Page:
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Perfectionism is a common trait amongst writers. It is especially true of fiction writers, who often spend hours worrying over their exact word choices and word order. They might lose half an hour deliberating over a comma. Does this sound like you?

If you recognise yourself in this, then know this. Perfectionism is not serving you. 

Spending forever trying to make a single story perfect does not serve you. Carving out your single novel over years does not serve you. Keeping your writing secret does not serve you. Not moving on does not serve you.

Writing one single piece of fiction keeps you stuck. And while you’re stuck, there are people putting out books that are not as good as yours. They’re writing blogs on the Internet. They’re sharing their imperfect stories. They’re making sales. They’re becoming known. 

Most importantly, they are becoming better writers.

In the book Art and Fear by David Bayles and Ted Orland, the writers explain how this works. They tell the story of a ceramics teacher who split his class into two groups. The first group would be given a grade solely based on the quantity of work they produced. Their grade would have nothing to do with the quality. The second group of students was required to produce just one item, but in order to receive an A it had to be perfect.

Both groups worked away. The first group made piece after piece. They moved on quickly, not lingering on their work. The second group focused on a single piece, trying to find a way to make it flawless.

The result was a difference in quality. One group achieved work of a higher standard than the other. That group was the first group. They had spent their time learning from their mistakes and getting better at creating.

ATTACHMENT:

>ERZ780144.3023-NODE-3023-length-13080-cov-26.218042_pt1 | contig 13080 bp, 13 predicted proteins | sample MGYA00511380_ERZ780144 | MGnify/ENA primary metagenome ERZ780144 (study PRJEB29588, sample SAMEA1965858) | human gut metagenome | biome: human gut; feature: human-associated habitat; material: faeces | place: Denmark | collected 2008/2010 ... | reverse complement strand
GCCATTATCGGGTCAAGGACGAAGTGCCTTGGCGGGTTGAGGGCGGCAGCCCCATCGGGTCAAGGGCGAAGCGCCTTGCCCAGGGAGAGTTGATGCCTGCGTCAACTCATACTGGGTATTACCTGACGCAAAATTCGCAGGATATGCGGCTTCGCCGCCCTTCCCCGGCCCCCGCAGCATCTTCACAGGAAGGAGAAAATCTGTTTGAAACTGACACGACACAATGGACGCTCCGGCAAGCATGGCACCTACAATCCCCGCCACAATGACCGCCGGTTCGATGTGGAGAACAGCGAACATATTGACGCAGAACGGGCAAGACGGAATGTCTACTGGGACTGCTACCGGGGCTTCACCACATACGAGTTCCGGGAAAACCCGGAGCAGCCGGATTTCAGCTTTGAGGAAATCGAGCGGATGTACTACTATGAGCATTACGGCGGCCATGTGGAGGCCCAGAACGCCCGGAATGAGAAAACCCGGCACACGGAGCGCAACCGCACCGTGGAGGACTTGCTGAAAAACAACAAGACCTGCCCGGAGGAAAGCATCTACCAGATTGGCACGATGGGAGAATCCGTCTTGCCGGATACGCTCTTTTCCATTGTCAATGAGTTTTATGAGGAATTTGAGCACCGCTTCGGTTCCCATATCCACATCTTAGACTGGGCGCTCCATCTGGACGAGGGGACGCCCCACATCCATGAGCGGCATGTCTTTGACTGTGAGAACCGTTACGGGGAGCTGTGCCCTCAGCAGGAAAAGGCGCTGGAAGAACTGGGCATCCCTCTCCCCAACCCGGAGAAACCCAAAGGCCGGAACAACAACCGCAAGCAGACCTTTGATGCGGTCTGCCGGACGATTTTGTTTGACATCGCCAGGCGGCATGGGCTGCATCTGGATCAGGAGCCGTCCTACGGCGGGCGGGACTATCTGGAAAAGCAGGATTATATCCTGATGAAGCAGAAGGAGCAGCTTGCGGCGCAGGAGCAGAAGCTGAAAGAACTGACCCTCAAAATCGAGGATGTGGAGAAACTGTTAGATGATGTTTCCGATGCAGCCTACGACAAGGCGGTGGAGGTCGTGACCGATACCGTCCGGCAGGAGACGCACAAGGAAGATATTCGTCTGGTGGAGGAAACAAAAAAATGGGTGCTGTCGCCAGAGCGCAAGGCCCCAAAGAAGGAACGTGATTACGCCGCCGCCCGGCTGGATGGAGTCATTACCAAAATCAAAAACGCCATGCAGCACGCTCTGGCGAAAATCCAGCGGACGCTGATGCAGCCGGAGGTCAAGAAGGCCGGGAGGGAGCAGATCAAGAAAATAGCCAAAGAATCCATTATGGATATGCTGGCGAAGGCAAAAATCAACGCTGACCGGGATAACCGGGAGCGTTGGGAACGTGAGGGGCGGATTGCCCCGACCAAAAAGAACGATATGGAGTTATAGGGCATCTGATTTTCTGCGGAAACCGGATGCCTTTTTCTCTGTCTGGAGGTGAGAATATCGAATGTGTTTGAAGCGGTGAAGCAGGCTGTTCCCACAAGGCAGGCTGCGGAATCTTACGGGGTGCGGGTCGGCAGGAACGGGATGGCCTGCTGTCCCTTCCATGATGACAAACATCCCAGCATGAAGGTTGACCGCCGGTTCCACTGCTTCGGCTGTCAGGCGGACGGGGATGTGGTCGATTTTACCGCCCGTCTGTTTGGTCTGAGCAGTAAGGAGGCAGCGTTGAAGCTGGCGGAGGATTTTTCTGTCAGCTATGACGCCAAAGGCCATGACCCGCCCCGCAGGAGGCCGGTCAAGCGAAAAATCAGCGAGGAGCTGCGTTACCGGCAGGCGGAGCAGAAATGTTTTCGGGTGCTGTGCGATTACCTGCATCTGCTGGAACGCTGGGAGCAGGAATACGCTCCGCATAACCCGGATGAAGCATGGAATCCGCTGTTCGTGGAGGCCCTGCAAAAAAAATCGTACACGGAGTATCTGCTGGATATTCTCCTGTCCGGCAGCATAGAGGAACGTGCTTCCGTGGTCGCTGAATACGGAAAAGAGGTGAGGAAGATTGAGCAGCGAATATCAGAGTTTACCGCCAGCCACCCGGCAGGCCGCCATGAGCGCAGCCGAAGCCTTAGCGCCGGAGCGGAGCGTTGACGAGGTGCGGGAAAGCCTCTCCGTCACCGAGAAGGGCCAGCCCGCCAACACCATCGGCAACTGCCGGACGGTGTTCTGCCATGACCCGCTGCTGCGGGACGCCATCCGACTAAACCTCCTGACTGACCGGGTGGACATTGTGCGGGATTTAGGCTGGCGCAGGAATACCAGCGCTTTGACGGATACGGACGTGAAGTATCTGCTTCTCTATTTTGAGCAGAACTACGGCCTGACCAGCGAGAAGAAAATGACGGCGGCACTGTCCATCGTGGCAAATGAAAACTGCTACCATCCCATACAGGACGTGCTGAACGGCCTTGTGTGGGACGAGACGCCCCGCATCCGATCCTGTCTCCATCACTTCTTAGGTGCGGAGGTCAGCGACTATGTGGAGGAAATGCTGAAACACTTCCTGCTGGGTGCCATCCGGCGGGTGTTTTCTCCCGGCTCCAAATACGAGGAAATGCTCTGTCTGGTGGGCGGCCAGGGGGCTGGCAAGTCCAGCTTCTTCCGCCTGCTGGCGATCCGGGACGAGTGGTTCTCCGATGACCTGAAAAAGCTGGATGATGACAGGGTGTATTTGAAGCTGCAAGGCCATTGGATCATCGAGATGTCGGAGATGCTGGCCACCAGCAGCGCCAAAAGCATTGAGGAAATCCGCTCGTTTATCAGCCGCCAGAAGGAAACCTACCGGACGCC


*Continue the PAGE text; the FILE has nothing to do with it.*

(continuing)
In your writing, it is much better to be like a student in that first group. You’ll learn from your mistakes. You can only learn from your mistakes if you allow yourself to make mistakes. 

How to Overcome Perfectionism as a Writer

Yes, it can hurt to put out a story that someone might criticise for being less than perfect. But keeping your writing secret until you’ve crafted that one masterpiece will mean that masterpiece is never going to happen. You’ll have formed some great theories about how to write that perfect novel but you won’t have it there in reality.

Sticking to your one single novel, painfully carving out the words over years, is not the way to end up writing a great novel. The way to write great work is to write often and to write new stories and new scenes. 

Keep moving on. Form a writing habit. When you combine this with time spent learning the craft of writing fiction, you can’t help but improve in your storytelling, your structure and your style.